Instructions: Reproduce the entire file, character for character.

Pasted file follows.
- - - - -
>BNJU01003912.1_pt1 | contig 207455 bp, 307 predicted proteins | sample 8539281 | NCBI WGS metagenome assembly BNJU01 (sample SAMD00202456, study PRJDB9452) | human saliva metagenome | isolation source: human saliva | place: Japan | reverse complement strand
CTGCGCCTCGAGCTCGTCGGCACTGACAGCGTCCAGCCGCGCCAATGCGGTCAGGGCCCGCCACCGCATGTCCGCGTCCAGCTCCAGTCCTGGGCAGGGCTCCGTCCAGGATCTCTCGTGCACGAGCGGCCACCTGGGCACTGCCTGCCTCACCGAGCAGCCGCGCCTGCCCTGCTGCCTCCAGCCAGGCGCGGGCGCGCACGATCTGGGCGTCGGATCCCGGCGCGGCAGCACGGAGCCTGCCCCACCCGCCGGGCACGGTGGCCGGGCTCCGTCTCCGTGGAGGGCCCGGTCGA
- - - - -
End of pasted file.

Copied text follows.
>BNJU01003912.1_pt1 | contig 207455 bp, 307 predicted proteins | sample 8539281 | NCBI WGS metagenome assembly BNJU01 (sample SAMD00202456, study PRJDB9452) | human saliva metagenome | isolation source: human saliva | place: Japan | reverse complement strand
CTGCGCCTCGAGCTCGTCGGCACTGACAGCGTCCAGCCGCGCCAATGCGGTCAGGGCCCGCCACCGCATGTCCGCGTCCAGCTCCAGTCCTGGGCAGGGCTCCGTCCAGGATCTCTCGTGCACGAGCGGCCACCTGGGCACTGCCTGCCTCACCGAGCAGCCGCGCCTGCCCTGCTGCCTCCAGCCAGGCGCGGGCGCGCACGATCTGGGCGTCGGATCCCGGCGCGGCAGCACGGAGCCTGCCCCACCCGCCGGGCACGGTGGCCGGGCTCCGTCTCCGTGGAGGGCCCGGTCGA